name cropped

Taken with the MX-700 and monocular, near dusk. Autoflash was on, which made for the dark image and outstanding moon.
Birds 467x345 n/a (1280x1024)
BackYard n/a 1280x1024 1280x1024
Street n/a 1280x1024 1280x1024
Landmark Center, St. Paul 1280x524 n/a n/a
St. Paul Skyline 1564x444 n/a n/a
St. Paul Skyline (II) n/a 1280x1024 n/a
Minneapolis Skyline 3498x979 n/a n/a
Self Portrait
of the author
640x512 n/a n/a

After reading the TawbaWare pages about "The Poor Man's Digital Camera Zoom Lens" I decided I needed another excuse to take more digital pictures. (I've already got too many online)

The concept is so simple it's embarrasing. Hold a monocular (Like a set of binoculars cut in half) in front of your digital camera as a high power zoom lens. One of the recommended monoculars was a Tasco 8x21, and I thought I'd read that it was available at most Walmarts. Turns out the Simmons was from Walmart, and wouldn't you know it, I live in the city. The hunting collection at the closest Walmart was a bit sparse, so I moved on to Target. And then REI. On my way to Best Buy and Gander Mountain (I was on a quest at this point) I stopped at SportMart on a whim. Got their last Tasco 8x21 (Model Number 565RB) for $19. (10% off since it was a display, so it was less than $19 after tax, even!)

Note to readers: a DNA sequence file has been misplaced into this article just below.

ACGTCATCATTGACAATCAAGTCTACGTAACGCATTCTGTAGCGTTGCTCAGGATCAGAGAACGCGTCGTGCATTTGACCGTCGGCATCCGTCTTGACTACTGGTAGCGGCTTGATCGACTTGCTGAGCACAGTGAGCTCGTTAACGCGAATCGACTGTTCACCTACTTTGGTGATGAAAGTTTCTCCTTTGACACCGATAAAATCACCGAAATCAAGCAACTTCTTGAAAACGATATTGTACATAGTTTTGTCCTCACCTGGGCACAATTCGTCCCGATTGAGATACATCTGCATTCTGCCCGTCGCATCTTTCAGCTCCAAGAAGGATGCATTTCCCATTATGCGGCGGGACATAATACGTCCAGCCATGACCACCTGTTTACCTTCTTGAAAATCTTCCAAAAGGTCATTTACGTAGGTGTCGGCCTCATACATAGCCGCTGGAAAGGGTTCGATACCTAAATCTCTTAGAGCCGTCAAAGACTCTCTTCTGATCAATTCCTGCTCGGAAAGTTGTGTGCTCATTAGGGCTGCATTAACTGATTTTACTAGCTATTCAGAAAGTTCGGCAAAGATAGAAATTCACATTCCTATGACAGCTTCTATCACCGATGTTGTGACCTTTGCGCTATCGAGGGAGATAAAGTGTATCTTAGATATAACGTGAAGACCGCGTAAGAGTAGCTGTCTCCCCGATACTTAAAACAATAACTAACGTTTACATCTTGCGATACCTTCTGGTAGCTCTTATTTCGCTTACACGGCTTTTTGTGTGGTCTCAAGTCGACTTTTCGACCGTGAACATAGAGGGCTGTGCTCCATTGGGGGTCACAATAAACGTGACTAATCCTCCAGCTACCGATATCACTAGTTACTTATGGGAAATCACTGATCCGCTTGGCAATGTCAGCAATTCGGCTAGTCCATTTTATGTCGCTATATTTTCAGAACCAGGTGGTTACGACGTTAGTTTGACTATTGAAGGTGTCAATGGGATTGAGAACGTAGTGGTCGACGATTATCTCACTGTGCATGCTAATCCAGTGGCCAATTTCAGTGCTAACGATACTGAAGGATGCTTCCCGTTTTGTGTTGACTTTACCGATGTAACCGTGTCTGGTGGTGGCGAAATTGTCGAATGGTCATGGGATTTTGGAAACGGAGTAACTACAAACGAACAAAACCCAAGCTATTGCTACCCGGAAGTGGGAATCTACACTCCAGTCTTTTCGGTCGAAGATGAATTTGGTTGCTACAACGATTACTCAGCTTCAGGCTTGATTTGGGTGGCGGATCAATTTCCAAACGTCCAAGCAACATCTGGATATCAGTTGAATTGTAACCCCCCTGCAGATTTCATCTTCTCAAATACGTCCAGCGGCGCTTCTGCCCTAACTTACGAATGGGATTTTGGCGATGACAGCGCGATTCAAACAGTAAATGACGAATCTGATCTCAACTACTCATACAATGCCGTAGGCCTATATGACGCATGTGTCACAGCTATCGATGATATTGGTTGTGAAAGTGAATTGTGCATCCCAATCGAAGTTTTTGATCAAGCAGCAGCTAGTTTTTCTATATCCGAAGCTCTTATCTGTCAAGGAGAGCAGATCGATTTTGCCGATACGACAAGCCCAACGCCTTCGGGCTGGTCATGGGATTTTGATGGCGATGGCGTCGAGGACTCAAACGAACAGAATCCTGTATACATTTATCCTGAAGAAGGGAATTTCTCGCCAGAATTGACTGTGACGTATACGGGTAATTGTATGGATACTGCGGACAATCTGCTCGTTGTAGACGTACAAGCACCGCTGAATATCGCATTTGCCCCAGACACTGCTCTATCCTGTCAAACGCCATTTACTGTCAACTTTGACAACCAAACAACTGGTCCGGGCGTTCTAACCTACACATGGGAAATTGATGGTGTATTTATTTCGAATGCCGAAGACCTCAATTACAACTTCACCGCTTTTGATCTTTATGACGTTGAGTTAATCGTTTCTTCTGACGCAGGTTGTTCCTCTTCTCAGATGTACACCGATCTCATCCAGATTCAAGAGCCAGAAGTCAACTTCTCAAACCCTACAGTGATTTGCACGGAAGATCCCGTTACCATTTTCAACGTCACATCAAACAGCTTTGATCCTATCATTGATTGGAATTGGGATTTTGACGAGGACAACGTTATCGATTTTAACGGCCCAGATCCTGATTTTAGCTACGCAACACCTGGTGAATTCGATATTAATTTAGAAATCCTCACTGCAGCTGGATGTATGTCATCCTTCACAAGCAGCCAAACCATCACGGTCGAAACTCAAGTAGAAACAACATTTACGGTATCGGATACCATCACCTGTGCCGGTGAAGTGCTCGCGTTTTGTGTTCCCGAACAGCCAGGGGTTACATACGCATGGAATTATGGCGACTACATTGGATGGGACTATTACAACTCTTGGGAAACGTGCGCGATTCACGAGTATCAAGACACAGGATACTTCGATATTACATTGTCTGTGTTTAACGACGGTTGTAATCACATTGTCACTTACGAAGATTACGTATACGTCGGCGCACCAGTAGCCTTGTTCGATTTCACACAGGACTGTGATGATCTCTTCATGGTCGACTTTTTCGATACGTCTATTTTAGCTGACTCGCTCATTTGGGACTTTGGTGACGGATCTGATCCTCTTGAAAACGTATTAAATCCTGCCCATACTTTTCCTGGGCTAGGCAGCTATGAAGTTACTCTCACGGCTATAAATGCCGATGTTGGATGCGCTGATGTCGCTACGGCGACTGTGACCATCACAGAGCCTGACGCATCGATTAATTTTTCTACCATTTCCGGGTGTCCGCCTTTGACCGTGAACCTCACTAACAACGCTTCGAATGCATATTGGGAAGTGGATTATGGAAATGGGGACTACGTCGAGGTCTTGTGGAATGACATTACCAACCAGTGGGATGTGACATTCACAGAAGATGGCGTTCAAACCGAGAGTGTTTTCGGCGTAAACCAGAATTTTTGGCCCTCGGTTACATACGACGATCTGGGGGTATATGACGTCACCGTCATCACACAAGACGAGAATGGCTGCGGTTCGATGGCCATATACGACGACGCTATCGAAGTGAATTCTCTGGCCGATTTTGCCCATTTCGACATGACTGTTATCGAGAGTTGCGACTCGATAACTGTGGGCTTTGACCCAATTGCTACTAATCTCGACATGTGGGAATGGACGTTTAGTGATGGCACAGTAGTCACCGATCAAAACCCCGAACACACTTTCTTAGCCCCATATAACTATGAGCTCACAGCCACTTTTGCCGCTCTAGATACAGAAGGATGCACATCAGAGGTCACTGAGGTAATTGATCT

Took it home, but it was getting dark, light was fading, didn't get many good shots, etc. Not a great first try. Came home from work the next day and figured I'd give it a second chance. Got some really amazing results, thus justifying the expenditure. (Like it was going to take much!)

After an email note from Max Lyons, author of the Tawbaware pages, I quickly learned the easiest way to hold both camera and lens. Not only can I comfortably shoot a bunch of pictures, but I've improved my ability to adjust the focus of the monocular on the fly, as well.

Also, the digital zoom feature of my Fuji MX-700 helps reduce the shadow around the image, but it's evident in a few of the zooms on the following pages. Max's page talks about corrections, etc. I'm not going to go into all that here, as this is more of a collection of examples.

Questions, comments, or more information can go to Robert Craig.

Warning: The original images loading can be HUGE, some up to almost a Megabyte. The compressed JPG versions are MUCH smaller, but don't do the high resolution of the images justice. (They do make the zoom more dramatic..) I intend to provide a 'cropped' version for each as well as the original, just as soon as I find the time.. :)